Govt offers free mass treatment
THE Government has embarked on a countrywide mass treatment exercise for elephantiasis, bilharzia and intestinal worms targeting both children and adults.
The mass treatment campaigns for elephantiasis and intestinal worms started on Monday this week and will end on Saturday.
Bilharzia will be treated between September 26 and October 1.
The Ministry of Health and Child Care in conjunction with the Ministry of Primary and Secondary Education and other partners is running the exercise.
Ministry of Health and Child Welfare Director for Epidemiology and Disease Control, Dr Portia Manangazira said an increase in elephantiasis recorded in 39 districts last year necessitated the launch of the programme.
Elephantiasis refers to a parasitic infection that causes extreme swelling in the arms and legs. The disease is caused by the filarial worm, which is transmitted from human to human via the female mosquito when it takes a blood meal.
The parasite grows into an adult worm that lives in the lymphatic system of humans.
“As a measure to eliminate the Neglected Tropical Diseases that include Lymphatic Filariasis (elephantiasis), Schistosomiasis (bilharziasis) and Soil Transmitted Helminths (intestinal worms), the Ministry of Health and Child Care in collaboration with the Ministry of Primary and Secondary Education with technical and financial support from WHO, THE END FUND, UNICEF and WVI will undertake a mass treatment campaign.
“It is targeted at all children and adults starting from two year olds including all adults for lymphatic filariasis, one to 15 years for intestinal worms and five to 15 years for bilharzia in all the targeted endemic districts,” said Dr Manangazira.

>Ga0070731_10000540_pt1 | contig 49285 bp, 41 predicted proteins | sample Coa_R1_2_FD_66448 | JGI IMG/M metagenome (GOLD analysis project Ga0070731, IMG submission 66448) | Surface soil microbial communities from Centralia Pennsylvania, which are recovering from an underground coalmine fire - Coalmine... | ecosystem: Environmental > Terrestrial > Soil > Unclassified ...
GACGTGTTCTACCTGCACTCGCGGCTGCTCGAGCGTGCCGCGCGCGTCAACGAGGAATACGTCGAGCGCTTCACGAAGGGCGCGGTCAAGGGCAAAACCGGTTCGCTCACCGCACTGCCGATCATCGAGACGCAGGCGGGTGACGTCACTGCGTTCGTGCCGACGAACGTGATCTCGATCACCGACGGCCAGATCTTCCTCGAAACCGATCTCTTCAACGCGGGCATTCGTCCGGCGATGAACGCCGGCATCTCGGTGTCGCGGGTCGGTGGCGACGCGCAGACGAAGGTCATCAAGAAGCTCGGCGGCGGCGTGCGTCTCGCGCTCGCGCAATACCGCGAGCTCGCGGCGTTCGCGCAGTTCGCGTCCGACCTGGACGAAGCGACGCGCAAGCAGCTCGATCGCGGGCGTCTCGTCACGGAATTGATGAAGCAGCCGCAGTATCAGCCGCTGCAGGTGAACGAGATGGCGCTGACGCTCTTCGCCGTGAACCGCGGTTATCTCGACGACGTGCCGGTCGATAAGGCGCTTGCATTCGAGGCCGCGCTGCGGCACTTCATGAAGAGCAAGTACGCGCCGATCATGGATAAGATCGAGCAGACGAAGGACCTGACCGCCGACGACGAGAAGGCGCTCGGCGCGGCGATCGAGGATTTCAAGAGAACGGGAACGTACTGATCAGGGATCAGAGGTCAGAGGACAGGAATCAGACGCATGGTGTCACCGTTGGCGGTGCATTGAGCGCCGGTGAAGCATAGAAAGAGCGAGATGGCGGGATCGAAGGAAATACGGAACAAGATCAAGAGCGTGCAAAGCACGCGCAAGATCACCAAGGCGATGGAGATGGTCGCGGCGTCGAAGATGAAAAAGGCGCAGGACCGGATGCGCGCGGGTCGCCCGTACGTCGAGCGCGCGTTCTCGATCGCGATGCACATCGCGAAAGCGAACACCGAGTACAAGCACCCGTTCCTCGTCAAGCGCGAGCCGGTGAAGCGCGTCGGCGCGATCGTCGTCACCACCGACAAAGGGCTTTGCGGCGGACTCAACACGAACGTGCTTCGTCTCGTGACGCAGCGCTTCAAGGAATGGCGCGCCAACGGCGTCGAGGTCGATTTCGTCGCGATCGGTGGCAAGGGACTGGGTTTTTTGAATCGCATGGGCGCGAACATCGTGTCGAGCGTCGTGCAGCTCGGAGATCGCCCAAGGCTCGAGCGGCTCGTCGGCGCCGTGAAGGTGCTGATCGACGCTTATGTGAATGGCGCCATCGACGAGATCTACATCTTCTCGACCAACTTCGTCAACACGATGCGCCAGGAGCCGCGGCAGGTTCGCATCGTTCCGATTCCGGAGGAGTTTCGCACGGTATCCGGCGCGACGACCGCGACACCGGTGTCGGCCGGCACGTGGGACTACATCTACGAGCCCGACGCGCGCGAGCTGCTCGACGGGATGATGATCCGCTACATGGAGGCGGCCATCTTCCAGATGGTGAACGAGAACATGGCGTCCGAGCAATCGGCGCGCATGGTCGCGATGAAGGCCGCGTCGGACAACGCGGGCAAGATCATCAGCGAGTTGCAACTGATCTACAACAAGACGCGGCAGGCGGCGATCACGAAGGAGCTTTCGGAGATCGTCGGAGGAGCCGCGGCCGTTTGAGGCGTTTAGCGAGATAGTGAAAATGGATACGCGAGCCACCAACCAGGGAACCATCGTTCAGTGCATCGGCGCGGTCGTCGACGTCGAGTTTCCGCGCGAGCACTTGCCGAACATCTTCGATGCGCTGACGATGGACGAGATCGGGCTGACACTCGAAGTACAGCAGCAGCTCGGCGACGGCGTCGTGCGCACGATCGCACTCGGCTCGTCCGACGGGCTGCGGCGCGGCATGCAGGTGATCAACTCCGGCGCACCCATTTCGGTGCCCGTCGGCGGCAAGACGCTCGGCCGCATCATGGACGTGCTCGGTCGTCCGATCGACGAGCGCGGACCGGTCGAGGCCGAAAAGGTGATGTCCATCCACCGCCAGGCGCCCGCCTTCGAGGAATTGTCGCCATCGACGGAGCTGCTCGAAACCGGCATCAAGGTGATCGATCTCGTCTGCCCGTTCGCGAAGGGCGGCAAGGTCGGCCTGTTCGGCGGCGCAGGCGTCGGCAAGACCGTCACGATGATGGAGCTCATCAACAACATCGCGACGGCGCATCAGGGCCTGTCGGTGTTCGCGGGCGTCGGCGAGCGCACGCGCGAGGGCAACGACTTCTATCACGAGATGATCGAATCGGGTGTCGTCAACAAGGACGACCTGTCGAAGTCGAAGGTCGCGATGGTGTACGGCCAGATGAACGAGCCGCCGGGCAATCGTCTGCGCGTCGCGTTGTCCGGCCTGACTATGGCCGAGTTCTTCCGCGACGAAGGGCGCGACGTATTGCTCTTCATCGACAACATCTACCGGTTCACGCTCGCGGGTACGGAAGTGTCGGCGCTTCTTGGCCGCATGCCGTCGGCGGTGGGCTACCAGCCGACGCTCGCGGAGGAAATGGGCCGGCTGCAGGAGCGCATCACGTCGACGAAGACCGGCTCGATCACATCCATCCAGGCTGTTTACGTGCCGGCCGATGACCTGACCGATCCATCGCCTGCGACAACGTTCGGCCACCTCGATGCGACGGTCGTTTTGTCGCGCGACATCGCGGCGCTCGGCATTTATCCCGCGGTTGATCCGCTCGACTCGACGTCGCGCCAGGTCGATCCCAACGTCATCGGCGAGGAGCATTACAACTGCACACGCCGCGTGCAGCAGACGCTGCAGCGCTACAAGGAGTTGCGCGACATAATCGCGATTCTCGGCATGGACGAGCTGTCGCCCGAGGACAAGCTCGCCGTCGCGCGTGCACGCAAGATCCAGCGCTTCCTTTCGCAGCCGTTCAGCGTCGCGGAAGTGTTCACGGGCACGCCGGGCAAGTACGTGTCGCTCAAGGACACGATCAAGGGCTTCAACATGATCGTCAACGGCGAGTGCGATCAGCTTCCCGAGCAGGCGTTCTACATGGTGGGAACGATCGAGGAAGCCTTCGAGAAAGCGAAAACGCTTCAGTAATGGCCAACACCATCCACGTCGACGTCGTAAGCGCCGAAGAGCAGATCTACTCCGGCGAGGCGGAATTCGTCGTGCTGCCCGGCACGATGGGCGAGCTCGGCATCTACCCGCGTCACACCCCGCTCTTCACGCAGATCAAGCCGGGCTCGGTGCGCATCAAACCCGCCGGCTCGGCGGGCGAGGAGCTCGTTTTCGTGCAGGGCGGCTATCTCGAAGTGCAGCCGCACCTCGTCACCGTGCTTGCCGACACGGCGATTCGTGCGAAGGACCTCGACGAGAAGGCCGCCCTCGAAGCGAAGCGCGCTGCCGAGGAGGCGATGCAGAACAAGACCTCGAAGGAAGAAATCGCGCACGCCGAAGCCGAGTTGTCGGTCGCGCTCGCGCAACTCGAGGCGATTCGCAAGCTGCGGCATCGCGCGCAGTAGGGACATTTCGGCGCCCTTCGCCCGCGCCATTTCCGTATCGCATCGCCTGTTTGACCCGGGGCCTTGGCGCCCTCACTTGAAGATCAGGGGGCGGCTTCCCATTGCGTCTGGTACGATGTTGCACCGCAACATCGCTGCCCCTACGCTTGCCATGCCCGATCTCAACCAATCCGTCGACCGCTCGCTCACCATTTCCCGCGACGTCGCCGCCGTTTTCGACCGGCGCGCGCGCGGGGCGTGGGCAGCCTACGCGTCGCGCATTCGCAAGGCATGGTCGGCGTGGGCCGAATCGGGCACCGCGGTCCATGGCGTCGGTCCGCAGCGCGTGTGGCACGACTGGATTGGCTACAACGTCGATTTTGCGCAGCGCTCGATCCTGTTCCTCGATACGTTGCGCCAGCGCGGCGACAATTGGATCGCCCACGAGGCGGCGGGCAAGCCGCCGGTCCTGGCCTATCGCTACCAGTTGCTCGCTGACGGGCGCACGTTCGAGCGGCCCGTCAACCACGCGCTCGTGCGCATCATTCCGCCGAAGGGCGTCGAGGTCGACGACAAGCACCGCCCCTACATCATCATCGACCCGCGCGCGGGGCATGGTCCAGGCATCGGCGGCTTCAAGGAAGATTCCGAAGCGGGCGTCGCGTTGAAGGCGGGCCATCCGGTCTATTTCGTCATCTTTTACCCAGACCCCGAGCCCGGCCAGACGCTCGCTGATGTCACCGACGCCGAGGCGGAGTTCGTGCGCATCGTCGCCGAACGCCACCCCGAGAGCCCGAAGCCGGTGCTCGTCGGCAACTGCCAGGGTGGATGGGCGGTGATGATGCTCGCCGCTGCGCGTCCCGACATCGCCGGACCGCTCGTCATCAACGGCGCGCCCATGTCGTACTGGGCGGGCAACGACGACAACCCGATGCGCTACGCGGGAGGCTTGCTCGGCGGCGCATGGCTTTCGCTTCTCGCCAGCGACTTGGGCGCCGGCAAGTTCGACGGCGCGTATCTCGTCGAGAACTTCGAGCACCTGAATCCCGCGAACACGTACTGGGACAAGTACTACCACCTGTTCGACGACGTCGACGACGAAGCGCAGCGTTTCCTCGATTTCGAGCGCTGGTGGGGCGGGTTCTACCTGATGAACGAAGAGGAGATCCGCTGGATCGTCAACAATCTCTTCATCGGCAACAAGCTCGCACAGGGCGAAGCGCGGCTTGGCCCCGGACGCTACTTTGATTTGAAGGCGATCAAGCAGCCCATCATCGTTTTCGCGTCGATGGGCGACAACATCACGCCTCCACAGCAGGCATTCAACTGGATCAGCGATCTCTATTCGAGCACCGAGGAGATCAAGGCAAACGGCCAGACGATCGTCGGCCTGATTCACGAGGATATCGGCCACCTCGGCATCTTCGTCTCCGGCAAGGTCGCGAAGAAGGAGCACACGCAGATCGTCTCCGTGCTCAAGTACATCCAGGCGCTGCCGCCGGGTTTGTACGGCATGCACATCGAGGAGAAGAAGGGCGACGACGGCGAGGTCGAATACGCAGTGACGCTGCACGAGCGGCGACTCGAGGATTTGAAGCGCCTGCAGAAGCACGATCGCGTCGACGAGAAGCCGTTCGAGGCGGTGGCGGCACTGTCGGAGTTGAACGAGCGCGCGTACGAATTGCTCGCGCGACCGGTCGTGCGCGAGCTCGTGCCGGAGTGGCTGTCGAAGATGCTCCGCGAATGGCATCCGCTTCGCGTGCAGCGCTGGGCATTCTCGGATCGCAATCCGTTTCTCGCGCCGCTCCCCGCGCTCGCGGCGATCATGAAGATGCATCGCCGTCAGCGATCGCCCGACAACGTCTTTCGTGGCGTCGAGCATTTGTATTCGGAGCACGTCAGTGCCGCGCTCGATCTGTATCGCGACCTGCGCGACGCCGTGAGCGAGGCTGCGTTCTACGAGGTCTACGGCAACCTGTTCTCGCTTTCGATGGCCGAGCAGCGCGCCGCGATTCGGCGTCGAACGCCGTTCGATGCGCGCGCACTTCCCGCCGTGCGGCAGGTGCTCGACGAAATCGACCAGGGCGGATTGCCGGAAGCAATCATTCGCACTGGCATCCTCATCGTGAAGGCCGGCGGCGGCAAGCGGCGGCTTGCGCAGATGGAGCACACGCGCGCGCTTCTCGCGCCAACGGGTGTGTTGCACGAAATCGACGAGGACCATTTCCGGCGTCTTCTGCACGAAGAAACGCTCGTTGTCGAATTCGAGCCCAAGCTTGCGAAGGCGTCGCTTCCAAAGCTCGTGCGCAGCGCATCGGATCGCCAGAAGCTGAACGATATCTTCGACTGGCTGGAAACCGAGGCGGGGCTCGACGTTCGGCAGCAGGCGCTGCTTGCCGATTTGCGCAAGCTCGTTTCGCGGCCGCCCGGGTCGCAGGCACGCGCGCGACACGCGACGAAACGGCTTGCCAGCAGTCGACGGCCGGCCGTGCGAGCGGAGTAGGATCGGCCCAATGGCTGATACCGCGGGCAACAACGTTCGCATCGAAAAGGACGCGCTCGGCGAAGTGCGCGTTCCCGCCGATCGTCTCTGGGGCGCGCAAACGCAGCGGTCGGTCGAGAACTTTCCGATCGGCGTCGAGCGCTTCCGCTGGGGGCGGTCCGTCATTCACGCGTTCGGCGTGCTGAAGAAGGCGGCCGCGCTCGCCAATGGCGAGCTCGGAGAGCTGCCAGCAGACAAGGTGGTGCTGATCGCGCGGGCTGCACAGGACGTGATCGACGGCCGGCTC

She said through a 2014 national survey, active infection or prevalence of Lymphatic Filariasis was identified in 39 districts in Zimbabwe.
“Schistosomiasis or bilharziasis is a widespread disease present in 56 districts caused by worms whose eggs cause rectal and urinal bleeding leading to loss of blood and ill health,” said Dr Manangazira.
The Ministry of Health has also indicated that the survey showed intestinal worms are more prevalent in 47 districts of the country.
“Intestinal worms which include hookworms, round worms and whipworms are chronic infestations which contribute to the cause of poverty through impairing cognitive performance and reducing the work capacity of both children and adults. The disease is found in 47 districts of the country.
“The indicated diseases may present no symptoms, hence the targeted groups with or without symptoms in affected districts should come for treatment, and avoid the long term consequences of carrying the parasites within their body,” said Dr Manangazira.
The Ministry of Health is urging the targeted communities to present themselves at nearest schools, health facilities and designated outreach points for free treatment.
Parents and school authorities are urged to ensure that children taking medicines take a meal beforehand to minimise occurrence of discomfort if taken on an empty stomach.
A national launch will be held in Masvingo on Wednesday and the programme will be concluded in Binga next month.
The ministry and its partners, said Dr Manangazira, have been undertaking a mass drug administration campaign targeted at children aged one year and above including adults.
“The vaccination programmes are being done at three intervals, as from the 25th to the 30 of July 2016, 12th to 17th September 2016 and 27th September to 1st October 2016.
“These are also being run in schools, clinics and hospitals with people being encouraged to go for vaccination,” she said. — @winnie_masara